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Chinese lakebed reveals graveyard of animals killed in Pompeii-like eruption

We all know what happened, archaeologically speaking, after the eruption of Mount Vesuvius in 79 AD. This week it was revealed that many animals who died in a lakebed found in China's Liaoning province met their end in a similar manner to the residents of Pompeii.

According to History on Wednesday, a new study suggests that the Jehol Biota fossil beds containing thousands of fossilized animals were created 120 to 130 million years ago by multiple volcanic eruptions similar to Mount Vesuvius. As a result of the eruptions, many of the animals, which include early birds, mammals, and insects, are thought to be preserved in the same poses they died in.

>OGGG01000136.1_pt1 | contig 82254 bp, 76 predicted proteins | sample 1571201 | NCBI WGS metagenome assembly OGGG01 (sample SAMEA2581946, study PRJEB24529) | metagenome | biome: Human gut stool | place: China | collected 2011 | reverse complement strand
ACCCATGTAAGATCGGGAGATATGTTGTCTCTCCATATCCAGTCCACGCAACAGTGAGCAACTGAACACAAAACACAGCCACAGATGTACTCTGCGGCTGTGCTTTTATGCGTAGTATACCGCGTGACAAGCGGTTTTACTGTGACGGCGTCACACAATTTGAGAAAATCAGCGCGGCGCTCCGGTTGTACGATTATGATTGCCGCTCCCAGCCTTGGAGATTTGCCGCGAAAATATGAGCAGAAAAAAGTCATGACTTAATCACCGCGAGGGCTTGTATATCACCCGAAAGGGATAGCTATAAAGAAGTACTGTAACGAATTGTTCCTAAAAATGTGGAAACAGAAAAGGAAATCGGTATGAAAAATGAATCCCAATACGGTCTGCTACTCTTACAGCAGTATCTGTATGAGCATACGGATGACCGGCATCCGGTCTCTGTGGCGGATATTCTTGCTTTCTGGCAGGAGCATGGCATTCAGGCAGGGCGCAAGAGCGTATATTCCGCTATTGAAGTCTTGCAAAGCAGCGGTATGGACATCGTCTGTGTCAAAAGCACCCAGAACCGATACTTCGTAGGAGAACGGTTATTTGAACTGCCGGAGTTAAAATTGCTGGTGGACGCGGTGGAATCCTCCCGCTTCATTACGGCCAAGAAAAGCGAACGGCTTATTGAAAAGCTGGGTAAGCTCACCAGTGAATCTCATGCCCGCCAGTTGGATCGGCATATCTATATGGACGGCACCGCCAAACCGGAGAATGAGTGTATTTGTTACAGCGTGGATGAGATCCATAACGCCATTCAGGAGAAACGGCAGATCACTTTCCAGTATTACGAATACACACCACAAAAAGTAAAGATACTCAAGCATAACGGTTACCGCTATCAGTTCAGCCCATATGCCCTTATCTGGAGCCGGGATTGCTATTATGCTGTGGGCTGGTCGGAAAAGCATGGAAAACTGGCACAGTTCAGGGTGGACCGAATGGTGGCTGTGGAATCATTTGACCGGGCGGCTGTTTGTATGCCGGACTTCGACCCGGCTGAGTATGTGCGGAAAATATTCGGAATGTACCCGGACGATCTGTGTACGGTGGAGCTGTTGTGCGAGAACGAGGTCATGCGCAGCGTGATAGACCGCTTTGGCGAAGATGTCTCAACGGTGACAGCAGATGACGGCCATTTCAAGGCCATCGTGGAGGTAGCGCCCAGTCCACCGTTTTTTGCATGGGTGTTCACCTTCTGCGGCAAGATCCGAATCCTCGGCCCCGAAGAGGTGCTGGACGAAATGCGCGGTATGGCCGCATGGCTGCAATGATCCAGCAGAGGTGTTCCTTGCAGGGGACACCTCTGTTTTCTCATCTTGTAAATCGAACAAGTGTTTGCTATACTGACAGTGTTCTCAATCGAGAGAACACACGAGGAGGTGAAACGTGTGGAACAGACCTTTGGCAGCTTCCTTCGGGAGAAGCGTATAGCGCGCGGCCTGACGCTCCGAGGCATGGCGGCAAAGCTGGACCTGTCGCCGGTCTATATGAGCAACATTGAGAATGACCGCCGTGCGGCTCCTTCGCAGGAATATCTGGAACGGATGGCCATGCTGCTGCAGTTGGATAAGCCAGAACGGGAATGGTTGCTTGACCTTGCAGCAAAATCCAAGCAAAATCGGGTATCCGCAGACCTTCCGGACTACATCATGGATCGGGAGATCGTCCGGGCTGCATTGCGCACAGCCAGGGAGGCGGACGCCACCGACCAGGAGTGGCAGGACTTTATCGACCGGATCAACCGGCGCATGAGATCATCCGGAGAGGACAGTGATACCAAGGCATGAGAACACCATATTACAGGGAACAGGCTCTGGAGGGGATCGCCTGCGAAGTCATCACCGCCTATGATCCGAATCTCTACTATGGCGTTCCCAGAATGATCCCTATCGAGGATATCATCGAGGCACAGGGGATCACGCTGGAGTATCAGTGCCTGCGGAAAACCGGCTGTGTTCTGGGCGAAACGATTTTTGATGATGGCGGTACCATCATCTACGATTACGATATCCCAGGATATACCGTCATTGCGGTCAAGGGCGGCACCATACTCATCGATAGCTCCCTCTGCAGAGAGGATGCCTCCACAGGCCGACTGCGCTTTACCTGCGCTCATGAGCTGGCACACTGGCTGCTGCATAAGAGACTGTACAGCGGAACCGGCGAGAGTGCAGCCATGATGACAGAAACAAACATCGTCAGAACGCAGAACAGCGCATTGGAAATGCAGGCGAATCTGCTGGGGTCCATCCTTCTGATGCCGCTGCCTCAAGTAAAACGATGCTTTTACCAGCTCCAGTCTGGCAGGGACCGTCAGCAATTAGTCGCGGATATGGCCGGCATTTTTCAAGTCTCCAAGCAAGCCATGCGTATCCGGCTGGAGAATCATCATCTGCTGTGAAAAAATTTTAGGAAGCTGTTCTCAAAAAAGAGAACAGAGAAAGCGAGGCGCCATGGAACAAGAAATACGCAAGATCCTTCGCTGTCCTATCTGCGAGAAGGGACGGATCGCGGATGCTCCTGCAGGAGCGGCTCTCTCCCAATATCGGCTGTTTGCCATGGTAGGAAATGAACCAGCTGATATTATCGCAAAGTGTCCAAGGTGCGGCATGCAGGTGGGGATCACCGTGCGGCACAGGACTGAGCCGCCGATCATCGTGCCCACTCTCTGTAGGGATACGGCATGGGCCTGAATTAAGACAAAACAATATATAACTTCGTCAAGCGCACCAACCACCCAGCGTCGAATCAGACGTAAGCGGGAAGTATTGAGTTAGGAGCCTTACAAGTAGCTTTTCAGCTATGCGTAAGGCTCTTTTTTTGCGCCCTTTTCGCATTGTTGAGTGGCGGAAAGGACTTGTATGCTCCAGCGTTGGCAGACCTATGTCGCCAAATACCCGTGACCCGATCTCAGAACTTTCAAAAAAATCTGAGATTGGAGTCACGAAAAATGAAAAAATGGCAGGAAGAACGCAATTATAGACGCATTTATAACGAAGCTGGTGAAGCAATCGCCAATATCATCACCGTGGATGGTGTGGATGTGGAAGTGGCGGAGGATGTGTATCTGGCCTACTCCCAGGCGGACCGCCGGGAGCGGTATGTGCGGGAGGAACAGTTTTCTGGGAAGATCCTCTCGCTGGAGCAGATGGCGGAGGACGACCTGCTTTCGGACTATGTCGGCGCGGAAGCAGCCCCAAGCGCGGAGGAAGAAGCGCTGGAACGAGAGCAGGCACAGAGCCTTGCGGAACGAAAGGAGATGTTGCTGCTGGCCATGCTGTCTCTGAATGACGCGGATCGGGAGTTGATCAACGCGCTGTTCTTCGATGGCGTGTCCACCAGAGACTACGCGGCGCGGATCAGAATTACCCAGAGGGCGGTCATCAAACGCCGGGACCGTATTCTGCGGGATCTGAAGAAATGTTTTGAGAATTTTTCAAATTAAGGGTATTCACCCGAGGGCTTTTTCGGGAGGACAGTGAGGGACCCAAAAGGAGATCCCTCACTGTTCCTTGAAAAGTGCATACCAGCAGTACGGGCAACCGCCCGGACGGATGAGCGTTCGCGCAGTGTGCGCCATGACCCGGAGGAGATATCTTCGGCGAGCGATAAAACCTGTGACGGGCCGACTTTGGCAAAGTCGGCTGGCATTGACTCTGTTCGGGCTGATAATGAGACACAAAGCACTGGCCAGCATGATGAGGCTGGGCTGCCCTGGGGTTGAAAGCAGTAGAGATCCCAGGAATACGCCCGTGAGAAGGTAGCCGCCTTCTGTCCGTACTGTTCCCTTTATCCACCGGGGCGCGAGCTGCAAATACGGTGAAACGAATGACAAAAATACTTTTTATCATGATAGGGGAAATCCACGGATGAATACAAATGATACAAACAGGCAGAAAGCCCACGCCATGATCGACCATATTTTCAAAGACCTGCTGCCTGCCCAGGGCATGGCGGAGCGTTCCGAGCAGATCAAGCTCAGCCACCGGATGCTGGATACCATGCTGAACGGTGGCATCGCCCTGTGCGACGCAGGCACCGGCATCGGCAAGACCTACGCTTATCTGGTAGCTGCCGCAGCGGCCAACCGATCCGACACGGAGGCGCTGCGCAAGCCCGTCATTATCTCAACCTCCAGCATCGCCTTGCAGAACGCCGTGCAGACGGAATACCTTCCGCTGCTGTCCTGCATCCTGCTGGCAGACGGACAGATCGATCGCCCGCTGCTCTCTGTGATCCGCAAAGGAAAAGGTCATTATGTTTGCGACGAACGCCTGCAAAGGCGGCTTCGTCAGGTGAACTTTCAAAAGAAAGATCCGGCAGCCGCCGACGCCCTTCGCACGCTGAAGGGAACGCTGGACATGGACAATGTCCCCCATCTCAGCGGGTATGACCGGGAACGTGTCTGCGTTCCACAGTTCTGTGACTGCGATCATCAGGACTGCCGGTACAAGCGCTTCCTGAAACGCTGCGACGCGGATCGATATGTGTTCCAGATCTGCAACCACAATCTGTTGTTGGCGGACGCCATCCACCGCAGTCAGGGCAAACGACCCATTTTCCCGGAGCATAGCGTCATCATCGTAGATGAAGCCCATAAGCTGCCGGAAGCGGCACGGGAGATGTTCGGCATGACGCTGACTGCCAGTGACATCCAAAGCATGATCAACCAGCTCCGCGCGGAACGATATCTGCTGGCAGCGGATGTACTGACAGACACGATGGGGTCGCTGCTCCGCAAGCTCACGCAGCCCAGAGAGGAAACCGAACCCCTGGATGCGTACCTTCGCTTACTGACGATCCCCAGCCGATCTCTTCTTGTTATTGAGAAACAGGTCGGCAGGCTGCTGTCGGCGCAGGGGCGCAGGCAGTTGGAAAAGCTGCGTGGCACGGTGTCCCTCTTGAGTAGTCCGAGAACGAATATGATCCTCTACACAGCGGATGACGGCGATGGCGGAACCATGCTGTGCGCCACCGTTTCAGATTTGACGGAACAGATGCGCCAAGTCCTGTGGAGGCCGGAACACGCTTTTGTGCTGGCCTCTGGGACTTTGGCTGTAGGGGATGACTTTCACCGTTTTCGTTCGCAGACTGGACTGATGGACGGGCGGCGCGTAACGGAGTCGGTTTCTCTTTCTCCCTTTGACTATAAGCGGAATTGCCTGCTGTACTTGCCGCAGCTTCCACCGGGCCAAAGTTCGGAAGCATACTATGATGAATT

The fossil beds are located among conifer trees and lakes in an area surrounded by volcanoes and are thought to have been impacted by eruptions during the early Cretacious period. These eruptions emitted hot gasses and ash traveling over 400 miles per hour and ultimately killed the animals instantly, completely covering them in ash like the victims of Pompeii.

"What we're talking about in this case is literal charring, like somebody got put in the grill," mineralogist George Harlow of New York's American Museum of Natural History and researcher involved in the study said. "They got fried."

The study's findings were published in this week's issue of Nature Communications. Fox News notes that though previous research had suggested the animals were fossilized because of the volcanoes, this is the first in-depth study done on the subject.

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